Updated: Aug 2, 2018
I’m always amused by social media outrage and Bernard Salt certainly copped his fair share this week after writing a piece for The Australian on middle-aged moralisers (his words, not mine). In it, he mocked hipster cafes, suggesting they were trying to keep Baby Boomers at bay with their teeny writing on menus, their uncomfortable milk crate seats and their expensive prices. If you’ve ever watched a Baby Boomer use the camera on their phone to read the menu while asking for a cushion in an inner city cafe you’ll understand what I mean.
Of course, what we saw over the last week was media around the world grabbing an isolated paragraph near the end of the article where he asks how young people can afford to eat out like this and dares to suggest that $22 several times a week could go towards a deposit on a house.
Oh Bernard. What he discovered was what comedians all over the world intrinsically know. You can have a go at the demographic you’re a part of but woe betide if you set your sights on another. That’s mean, insensitive and morally unjust, right?
Or are we all just being a tad oversensitive.
I mean, the idea that you can simply forgo brunch and buy a house is, I think we can all agree, a teeny bit ridiculous. As someone this week calculated, missing three brunches a week will save you $3,432 per year which hardly a house deposit doth make. What is far more sensible is the whole conversation around values, priorities and choice.
What Bernard was perhaps clumsily suggesting is that if you want to buy a house (whether to live in or an investment), if you want to live overseas for a year, have children, start a business, retire at 50 or one of any number of life choices, you’re going to have to figure out what’s important to you. What you’re prepared to suffer for if you like. This might include not living in the suburb of your dreams because it’s too expensive, eating out less, cheaper holidays, buying an investment property and renting your home, bringing your lunch to work, moving back in with the parentals, renting out spare rooms in your house or apartment, selling your designer handbag collection or half of the six bikes in the spare room. That’s because life is about compromise and choice. And while we might not love that we can’t have it all and have it now, that’s kind of life.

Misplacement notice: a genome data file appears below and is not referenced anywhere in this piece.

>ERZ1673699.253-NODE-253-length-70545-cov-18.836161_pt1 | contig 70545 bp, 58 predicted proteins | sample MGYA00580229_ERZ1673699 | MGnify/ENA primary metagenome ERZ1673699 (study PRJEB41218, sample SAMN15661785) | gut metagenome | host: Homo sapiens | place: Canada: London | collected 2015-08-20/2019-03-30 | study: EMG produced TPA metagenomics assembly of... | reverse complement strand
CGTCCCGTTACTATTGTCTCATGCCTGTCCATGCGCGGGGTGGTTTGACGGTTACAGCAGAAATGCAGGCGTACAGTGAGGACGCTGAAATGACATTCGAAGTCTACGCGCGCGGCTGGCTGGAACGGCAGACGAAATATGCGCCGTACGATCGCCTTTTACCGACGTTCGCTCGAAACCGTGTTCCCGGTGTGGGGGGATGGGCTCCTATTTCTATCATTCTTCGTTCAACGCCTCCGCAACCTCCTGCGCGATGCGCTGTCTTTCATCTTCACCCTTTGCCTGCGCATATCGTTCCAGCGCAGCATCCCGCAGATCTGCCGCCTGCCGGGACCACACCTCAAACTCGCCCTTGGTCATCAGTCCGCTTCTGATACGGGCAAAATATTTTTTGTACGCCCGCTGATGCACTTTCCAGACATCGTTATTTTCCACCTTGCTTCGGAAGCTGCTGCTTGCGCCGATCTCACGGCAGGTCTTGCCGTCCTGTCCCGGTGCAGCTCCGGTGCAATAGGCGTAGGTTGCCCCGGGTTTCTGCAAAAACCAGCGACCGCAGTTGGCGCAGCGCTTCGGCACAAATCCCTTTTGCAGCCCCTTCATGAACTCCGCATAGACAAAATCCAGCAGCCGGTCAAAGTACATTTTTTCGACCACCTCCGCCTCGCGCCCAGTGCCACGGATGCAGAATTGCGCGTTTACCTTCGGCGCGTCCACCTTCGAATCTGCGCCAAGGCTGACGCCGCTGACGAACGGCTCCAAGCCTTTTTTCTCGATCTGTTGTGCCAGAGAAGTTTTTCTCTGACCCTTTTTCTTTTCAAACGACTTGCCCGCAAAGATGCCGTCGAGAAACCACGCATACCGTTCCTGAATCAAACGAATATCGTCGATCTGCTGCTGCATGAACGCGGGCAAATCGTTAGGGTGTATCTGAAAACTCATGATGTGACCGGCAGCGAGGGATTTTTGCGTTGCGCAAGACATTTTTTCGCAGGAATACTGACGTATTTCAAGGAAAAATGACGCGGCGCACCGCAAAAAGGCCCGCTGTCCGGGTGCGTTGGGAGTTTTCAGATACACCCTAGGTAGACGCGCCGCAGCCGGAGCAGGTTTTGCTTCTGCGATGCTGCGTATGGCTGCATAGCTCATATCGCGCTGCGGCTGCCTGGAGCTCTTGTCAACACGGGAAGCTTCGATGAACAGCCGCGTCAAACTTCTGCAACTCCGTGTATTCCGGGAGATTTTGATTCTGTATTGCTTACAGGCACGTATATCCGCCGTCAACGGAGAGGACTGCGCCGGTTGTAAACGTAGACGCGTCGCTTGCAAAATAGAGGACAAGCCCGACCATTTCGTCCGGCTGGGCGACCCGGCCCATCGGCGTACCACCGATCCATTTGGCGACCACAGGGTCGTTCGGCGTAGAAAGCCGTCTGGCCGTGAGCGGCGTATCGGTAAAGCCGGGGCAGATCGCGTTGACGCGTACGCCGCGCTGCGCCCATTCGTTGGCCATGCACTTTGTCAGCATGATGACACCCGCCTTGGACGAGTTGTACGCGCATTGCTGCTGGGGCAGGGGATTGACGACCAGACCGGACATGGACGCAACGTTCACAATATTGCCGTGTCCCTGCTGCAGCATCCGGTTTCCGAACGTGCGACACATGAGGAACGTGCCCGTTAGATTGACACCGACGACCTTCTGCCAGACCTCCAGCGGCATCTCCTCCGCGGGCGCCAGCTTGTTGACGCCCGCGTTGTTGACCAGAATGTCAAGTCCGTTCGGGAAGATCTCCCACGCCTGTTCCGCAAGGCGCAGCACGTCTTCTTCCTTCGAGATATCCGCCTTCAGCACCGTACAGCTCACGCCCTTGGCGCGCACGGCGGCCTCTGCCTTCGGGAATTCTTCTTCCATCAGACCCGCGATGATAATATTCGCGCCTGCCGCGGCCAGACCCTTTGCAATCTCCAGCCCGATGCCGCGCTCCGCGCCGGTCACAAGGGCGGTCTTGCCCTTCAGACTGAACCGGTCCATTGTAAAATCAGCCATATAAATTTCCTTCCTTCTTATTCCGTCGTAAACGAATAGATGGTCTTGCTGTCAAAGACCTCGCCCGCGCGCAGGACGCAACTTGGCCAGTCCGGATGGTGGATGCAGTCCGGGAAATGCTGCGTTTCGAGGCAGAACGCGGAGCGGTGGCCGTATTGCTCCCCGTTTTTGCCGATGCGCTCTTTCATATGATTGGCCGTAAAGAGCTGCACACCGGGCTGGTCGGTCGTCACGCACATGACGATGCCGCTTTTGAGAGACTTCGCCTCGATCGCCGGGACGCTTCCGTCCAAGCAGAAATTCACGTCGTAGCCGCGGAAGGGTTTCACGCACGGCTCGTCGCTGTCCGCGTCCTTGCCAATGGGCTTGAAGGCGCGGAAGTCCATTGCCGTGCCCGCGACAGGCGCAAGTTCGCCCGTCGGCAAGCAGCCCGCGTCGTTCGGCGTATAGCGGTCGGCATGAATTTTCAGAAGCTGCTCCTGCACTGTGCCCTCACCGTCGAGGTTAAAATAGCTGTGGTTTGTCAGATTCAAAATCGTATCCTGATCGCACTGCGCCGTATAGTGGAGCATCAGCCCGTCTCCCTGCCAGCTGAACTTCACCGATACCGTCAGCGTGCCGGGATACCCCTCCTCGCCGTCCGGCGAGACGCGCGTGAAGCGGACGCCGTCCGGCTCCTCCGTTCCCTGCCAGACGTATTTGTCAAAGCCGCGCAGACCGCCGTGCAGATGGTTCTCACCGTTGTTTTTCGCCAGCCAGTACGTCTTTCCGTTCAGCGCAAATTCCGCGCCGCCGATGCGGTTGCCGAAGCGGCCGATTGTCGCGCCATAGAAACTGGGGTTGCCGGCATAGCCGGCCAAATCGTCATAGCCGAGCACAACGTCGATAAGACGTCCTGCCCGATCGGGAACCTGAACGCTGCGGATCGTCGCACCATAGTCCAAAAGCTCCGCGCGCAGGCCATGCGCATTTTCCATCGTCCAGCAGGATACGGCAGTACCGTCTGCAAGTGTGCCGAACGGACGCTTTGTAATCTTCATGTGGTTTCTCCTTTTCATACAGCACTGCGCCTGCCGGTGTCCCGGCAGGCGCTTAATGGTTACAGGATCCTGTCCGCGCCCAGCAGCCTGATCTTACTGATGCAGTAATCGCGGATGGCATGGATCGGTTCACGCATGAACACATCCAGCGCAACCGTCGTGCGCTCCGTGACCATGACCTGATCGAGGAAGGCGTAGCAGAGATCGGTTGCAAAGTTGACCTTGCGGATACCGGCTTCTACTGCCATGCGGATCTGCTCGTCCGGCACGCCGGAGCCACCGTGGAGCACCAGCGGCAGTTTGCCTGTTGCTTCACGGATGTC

Is it fair that Baby Boomers appear to have cashed in on a property boom and are now sitting back and complaining about entitled Gen X and Gen Y? Is it fair that Miranda Kerr won the genetic lottery and now has a life most of us only dream of? What does one question have to do with the other? Well, essentially it’s the same question. Sure, we can complain about being born when we have been, to have missed out on something we think is our god-given right and we can wail that it’s simply not fair. Or we can be thankful we are enjoying an era where borders are disappearing, the world is shrinking, barriers to entry for business are lower than ever before, opportunities are more prevalent and we truly have so much choice. If you offered me the chance to be born in the 1940/50’s and take part in the property boom or be born when I was and be able to take advantage of all of the many business, career, financial, social and other choices and opportunities on offer today – I’d take being a non-boomer any day. Gratefully. And I suspect you would too. I mean, that’s not to say Boomers can’t take advantage of these choices but in many cases it’s so much easier to start when your’e young.
I think we can be mock outraged about the gaffe a baby-boomer columnist made or it can spark us to think about our own choices, our own priorities and what we want out of life. I mean, do you really even need to live in your own home or can you rent and invest instead? Will starting a business on the side give you the financial boost you need? Should you consider a sea change or tree change because the flexibility of jobs and business now means you can work from anywhere?
Avo-gate will mean you’ll either dig your heels in, feel outraged and throw your toys out of the cot (which doesn’t help anyone) or hopefully it means you take the opportunity to work out what you really want out of life (not what you’ve been told by a generation of Baby Boomers you should want), what’s important to you, where you should be spending your time and money and what financial choices you should be making as a result.
So pack away the outrage, step away from social media and start figuring out what it is you really, really want out of life and what you’re prepared to suffer in order to reach that. If avo-gate means you’re doing that then you really are on your way to writing your own financial fairy tale. And you just might have a middle-aged-moraliser to thank for it.